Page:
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Monday, 20 April 2015
Review: Tom Burgis, The Looting Machine
How come Africans are so poor when Africa is so rich in natural resources? Simply because the revenues generated by exploitation of those resources are split between the giant multinationals who operate the mines and oil wells - and the personal bank accounts of government ministers or other racketeers who collect the rent in profit shares, licence fees and bribes. Nobody else gets a look in. It's as simple as that.
Tom Burgis is an investigative journalist and a lot of this book reads like the cut and paste of past investigations, with generous helpings of disclaimers to protect him from English libel laws. So he dutifully records that everyone living who he names denies having done what it is commonly believed they have done. Everyone else is corrupt but not me, they all say. All Cretans are liars.
There are many fascinating - and harrowing tales - scattered through this book, along with many statistics to make you weep. Not much has changed since King Leopold of the Belgians ran his racket in the Congo - size of Europe - that he personally owned.
If Burgis is right - and the idea of "resource curse" is not novel and is widely held to be at the root of sub-Saharan Africa's tragedy - then the implications are actually worse than he tells us. I will elaborate.
A country, a state is a geographically defined entity which has its borders accepted by the United Nations. The government of that country is any body which the United Nations (and at least as helpfully, the United States) recognises as entitled to make laws, control the borders and decapitate people or put them in the electric chair. The United Nations is fairly broad minded about what qualifies you as a legitimate government. Most any bunch of gangsters will do and the longer they hold on, the more legitimate they become. All the advanced, civilised Western nations exchange Ambassadors with Equatorial Guinea which currently is Number One in the world for an inverse relationship between GDP per capita ($30 000) and individual well-being. New gangsters in the Presidential palace may, initially, have a hard time - but Burgis points out that nowadays China will often enough come to their rescue with immediate up-front cash advances against future deals.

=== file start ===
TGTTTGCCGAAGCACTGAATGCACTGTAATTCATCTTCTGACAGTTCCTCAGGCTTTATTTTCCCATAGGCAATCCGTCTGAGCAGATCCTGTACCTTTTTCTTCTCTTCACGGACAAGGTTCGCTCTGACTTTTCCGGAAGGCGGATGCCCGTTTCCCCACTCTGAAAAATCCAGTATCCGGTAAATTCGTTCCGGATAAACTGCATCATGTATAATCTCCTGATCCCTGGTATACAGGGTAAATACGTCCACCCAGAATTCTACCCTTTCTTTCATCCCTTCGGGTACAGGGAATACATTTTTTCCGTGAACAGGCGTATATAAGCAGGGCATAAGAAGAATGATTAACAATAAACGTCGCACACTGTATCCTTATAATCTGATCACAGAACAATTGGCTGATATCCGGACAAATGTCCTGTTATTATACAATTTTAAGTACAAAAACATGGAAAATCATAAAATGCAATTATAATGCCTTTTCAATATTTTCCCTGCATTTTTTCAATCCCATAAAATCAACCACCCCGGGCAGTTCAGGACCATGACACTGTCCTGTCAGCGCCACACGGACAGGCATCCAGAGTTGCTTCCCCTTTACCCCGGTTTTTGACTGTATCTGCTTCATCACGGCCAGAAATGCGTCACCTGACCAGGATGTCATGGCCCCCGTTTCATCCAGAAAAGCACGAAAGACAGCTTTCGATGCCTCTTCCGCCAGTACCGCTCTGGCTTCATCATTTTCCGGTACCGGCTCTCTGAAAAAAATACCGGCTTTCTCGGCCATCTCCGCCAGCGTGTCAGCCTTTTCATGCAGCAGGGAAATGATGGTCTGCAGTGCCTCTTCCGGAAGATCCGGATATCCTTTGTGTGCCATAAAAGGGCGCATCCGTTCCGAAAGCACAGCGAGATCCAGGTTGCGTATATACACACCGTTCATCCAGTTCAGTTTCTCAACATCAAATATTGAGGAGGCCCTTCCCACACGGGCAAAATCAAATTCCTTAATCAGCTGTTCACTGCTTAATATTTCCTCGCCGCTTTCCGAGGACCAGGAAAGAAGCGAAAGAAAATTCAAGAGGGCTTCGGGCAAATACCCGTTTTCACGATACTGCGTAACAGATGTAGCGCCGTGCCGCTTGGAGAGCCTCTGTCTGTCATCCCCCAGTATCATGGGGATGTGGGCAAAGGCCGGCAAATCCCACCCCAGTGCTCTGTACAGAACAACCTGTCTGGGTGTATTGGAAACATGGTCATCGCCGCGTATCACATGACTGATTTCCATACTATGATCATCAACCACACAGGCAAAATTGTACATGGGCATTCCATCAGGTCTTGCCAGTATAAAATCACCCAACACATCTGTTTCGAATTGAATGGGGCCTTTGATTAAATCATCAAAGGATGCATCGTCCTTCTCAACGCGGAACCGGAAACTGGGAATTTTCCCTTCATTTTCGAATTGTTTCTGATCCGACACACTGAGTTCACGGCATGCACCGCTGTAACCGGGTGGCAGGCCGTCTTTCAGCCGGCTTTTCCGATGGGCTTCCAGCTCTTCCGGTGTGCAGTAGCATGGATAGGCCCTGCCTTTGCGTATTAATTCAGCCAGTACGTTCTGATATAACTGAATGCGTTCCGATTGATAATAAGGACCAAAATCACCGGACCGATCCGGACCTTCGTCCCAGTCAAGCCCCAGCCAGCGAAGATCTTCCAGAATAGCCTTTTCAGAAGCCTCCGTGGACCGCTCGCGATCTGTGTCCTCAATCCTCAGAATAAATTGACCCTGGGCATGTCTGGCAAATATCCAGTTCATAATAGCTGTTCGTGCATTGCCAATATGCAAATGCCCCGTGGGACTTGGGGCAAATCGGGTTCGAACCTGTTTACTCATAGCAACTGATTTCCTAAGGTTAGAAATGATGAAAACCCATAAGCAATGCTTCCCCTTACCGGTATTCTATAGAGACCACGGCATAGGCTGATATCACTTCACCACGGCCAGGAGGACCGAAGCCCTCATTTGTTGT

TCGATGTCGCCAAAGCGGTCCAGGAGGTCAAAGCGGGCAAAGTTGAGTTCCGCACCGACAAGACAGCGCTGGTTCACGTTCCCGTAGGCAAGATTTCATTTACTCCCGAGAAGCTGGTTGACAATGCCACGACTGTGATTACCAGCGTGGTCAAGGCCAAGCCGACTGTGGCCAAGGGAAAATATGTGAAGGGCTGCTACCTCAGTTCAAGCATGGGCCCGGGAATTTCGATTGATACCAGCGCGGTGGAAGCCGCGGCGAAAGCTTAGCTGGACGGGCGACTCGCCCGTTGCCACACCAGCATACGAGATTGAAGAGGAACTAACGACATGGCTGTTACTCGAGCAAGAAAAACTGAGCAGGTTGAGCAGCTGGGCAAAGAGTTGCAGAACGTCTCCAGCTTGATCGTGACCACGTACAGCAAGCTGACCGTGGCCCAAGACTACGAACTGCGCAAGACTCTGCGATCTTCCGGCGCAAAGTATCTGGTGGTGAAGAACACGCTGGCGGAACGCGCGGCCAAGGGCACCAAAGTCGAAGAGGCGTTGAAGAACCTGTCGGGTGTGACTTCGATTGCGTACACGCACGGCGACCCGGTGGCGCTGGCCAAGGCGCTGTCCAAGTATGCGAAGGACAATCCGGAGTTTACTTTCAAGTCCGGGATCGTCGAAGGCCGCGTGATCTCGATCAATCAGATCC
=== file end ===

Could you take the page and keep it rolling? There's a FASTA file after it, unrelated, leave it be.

In general, the local labour forces required to exploit mines or oil wells are small. In general, the governments of resource-rich states can both run the country and pocket personal billions just from the money passed to them by the oil companies or the uranium miners. They don't need tax revenues from local people.
And the implication is this: they don't need the local people at all. Maybe they need 10% of the population as a helot class to do manual labour and service jobs. The rest of the population could simply die and there would be no ill-effect. Indeed, it would solve the problem of insurgencies and protest movements. Let Ebola or, more selectively, genocide carry them off. A country free of people would make life much easier for the regimes and the multinationals. And the United Nations would not mind: there is no minimum population you need to get in - Nauru is a full member with a population of under 10 000
This is an information-rich book. If you read it alongside Frank Ledwidge's Losing Small Wars you get an even gloomier picture for prospects in Africa's resource-rich countries.